Vision loss is feared twice as much as the rest of common complications caused by diabetes. A quarter of people diagnosed with the disease is not discussing this complication with their healthcare professional, according to a worldwide Bayer-funded survey supported by the International Diabetes Federation (IDF), the International Federation on Ageing (IFA), and the International Agency for the Prevention of Blindness (IAPB). The survey focused on diabetic retinopathy (DR).

Diabetic retinopathy poses a threat to the working-age population of most developed countries as it is a leading cause of blindness and highly affects people’s quality of life, as IAPB’s CEO Peter Ackland said in a press release, according to Medscape.

Diabetic retinopathy poses a threat to the working-age population of most developed countries. Photo credit:
Diabetic retinopathy poses a threat to the working-age population of most developed countries. Photo credit:

Diabetic macular edema (DME) is a common manifestation of DR, and it happens when blood vessels cause blurred vision after they leak fluid into the patient’s retina. Both DME and DR can cause blindness if the patient is not diagnosed and treated. In contrast, the right screening and treatment can help many people prevent blindness. Every patient with type 1 and type 2 diabetes is at risk of developing both of them, but they can prevent DME and DR with early diagnosis combined with adequate risk assessment.

The number of diabetic patients rose to 415 million adults since 1980, meaning that it has nearly quadrupled in less than four decades. Globally, one in every 11 adults has diabetes while half of them do not even know it. As much as 75 percent of people with diabetes worldwide live in low- and middle-income countries.

Called the DR Barometer, the survey included almost 4340 adults who received a diabetes diagnosis and 2329 healthcare providers in 41 countries. Seventy-nine of people with diabetic retinopathy said that they find it tough to drive, work, and carry out simple household tasks because of their vision loss.

Additionally, 20 percent of patients with DR or DME reported that they are less able to treat their diabetes due to the changes in their vision. Over half of the patients with DR considered their physical health “poor to fair.”

Eye specialists not receiving proper guidance

The study revealed that capacity issues are having a negative impact on access to eye screenings, which are essential to detecting and managing DR and DME.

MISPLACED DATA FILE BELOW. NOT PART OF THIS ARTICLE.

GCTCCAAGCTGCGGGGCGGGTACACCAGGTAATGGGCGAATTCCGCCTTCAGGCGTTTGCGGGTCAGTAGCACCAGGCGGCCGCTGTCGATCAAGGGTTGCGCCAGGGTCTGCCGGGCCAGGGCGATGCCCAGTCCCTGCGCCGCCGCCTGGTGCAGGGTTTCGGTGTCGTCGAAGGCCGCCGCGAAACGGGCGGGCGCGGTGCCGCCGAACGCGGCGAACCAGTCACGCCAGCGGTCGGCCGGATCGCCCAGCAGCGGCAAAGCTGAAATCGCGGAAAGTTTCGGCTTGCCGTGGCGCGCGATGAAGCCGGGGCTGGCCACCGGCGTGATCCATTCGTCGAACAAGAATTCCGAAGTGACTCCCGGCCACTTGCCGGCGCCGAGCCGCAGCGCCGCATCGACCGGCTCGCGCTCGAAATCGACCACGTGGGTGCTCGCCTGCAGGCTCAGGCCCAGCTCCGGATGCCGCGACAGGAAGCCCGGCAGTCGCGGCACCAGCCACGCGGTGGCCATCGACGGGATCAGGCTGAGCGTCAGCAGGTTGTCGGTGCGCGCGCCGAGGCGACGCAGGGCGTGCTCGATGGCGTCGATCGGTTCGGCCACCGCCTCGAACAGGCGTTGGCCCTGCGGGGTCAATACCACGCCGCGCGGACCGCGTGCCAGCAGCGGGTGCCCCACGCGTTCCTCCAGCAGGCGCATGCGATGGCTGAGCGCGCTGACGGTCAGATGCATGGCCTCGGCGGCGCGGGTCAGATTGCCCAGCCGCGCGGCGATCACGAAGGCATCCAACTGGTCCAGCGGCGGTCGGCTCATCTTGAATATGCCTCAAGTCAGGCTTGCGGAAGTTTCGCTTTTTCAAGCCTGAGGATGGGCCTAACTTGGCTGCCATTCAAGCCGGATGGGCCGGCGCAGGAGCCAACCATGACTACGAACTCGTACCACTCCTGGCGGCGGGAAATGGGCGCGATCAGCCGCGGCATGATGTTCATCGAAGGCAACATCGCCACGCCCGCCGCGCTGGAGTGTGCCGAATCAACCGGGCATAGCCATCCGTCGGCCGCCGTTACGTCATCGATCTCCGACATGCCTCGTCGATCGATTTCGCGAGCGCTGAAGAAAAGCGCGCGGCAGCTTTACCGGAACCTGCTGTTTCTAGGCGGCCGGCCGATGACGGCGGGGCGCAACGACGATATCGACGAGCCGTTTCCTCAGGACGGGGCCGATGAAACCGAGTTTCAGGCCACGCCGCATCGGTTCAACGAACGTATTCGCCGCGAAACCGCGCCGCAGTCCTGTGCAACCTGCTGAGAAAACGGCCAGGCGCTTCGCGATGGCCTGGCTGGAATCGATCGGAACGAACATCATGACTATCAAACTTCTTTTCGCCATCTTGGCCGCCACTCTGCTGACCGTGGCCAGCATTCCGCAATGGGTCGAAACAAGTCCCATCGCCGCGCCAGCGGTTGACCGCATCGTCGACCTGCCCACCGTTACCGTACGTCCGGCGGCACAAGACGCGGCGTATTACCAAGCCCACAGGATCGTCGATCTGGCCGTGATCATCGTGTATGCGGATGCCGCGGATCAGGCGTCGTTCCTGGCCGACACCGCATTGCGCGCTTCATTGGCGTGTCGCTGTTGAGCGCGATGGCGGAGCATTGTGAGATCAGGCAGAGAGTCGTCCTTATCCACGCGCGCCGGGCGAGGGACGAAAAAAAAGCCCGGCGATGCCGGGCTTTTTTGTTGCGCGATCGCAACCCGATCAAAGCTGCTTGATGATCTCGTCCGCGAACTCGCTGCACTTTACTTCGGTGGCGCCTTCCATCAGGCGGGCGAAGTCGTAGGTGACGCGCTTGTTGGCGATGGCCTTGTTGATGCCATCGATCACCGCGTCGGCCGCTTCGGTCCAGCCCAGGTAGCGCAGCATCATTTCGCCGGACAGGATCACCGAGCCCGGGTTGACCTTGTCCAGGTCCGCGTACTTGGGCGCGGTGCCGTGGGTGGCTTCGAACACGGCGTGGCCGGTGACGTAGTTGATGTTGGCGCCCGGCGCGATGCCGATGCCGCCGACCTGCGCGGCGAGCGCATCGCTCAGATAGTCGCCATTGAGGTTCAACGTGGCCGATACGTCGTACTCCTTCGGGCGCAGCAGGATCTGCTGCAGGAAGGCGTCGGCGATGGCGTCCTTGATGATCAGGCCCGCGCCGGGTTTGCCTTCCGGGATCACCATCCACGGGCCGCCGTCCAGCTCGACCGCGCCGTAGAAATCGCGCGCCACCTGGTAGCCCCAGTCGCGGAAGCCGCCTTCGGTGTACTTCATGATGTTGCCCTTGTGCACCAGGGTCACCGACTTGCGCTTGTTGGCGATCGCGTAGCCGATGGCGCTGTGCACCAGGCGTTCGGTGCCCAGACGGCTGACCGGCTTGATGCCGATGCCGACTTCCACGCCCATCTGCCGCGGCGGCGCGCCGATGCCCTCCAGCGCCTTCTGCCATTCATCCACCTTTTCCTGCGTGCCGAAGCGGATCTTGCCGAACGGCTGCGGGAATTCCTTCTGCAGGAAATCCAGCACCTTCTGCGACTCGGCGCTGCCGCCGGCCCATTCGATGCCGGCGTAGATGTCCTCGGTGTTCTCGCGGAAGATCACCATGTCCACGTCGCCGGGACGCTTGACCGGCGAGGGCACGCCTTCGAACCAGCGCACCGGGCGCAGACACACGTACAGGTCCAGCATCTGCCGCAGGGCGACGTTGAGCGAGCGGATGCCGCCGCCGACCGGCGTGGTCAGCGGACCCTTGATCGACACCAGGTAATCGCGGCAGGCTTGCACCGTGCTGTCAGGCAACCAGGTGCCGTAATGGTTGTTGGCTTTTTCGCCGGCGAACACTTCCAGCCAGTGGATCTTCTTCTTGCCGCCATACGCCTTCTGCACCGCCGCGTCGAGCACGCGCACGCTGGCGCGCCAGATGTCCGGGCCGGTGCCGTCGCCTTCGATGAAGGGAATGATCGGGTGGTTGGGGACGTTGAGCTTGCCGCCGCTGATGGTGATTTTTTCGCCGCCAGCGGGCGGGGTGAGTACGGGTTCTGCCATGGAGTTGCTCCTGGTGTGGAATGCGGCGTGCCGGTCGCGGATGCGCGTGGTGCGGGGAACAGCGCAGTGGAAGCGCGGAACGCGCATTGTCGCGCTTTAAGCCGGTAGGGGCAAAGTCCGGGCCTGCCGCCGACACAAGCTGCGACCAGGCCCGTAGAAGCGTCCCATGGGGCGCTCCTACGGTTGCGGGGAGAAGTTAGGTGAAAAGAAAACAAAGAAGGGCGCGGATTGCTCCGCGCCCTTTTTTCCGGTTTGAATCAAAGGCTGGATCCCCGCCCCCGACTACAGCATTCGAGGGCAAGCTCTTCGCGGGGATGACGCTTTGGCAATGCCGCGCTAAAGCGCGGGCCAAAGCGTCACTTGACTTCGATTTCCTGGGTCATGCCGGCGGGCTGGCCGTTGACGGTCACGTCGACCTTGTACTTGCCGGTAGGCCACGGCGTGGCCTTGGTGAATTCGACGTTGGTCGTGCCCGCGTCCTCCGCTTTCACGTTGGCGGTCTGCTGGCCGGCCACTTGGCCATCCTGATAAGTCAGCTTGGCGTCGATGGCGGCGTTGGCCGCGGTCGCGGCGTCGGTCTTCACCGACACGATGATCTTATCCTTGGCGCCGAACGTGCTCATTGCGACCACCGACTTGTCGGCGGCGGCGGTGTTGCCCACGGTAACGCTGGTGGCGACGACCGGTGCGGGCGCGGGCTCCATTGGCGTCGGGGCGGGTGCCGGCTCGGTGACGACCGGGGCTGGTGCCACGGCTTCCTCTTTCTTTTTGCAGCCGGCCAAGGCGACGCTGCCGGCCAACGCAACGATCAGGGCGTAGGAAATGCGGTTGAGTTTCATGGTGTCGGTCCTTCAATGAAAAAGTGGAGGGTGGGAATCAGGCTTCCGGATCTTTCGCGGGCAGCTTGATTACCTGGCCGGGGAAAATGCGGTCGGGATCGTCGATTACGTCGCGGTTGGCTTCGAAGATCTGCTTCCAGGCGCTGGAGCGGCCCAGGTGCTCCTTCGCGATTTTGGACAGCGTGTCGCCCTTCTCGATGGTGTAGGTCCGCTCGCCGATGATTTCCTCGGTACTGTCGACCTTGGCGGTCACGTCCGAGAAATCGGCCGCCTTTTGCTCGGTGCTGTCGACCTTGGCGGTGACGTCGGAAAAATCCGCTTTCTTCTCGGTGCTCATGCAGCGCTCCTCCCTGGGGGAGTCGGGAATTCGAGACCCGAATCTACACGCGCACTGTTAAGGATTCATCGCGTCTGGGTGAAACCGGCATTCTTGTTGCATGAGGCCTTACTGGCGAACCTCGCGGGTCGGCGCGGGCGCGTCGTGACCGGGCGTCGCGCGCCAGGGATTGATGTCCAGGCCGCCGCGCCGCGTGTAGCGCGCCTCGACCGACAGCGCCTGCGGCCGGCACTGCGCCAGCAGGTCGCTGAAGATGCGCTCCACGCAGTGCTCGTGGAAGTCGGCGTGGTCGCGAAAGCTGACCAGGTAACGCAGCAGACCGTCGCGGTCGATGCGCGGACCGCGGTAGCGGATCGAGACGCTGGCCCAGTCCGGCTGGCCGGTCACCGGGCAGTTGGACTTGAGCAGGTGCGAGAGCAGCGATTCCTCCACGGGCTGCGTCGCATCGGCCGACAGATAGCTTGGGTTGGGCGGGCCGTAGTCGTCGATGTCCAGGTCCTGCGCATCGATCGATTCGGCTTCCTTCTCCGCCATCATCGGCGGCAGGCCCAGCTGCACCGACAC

“DR and DME can be successfully managed with the right screening and treatment; however, many people with diabetes are being placed at unnecessary risk of vision loss due to barriers within the referral system and patient care pathway,” Ackland noted, as quoted by Medscape.

Both adults with diabetes and ophthalmologists who took part in the study reported that “long wait times to schedule an appointment” represented a barrier significantly blocking optimization of eye health, according to Medscape’s article. Moreover, the cost of the examination could be unaffordable to one in three people who manage to book an appointment. Nearly two-thirds of ophthalmologists said they believed late diagnosis severely blocked outcome improvement.

The survey also revealed that 50 percent of all eye specialists noted they do not have access to guidance for the detection and treatment of vision issues caused by diabetes. More than 50 percent of these health care providers reported that people diagnosed with diabetes seek medical help when their vision problems have already manifested. In many cases, they said, it is too late.

Medical organizations call on governments to focus on diabetic eye health

Dr. Jane Barratt, secretary general at the International Federation on Ageing, pointed out in the press statement that the barriers exposed in the DR Barometer Study must be taken seriously to improve management of diabetes complications as the number of people at risk rises.

Barratt remarked that a patient’s age, income or personal address should not play a significant role in determining how healthcare providers manage and treat their diabetes or any of its complications.

For his part, David Cavan, MD and head of policy and programs at the International Diabetes Federation, pointed out that this year’s World Diabetes Day is focused on Eyes on Diabetes because the role of eye health is crucial regarding diabetes management.

“The DR Barometer Study offers a number of steps that need to be taken now to prevent further vision loss from diabetes, and we urge governments around the world to seriously consider how current approaches to diabetic eye disease can be improved,” Cavan stated, according to Medscape.

Source: Medscape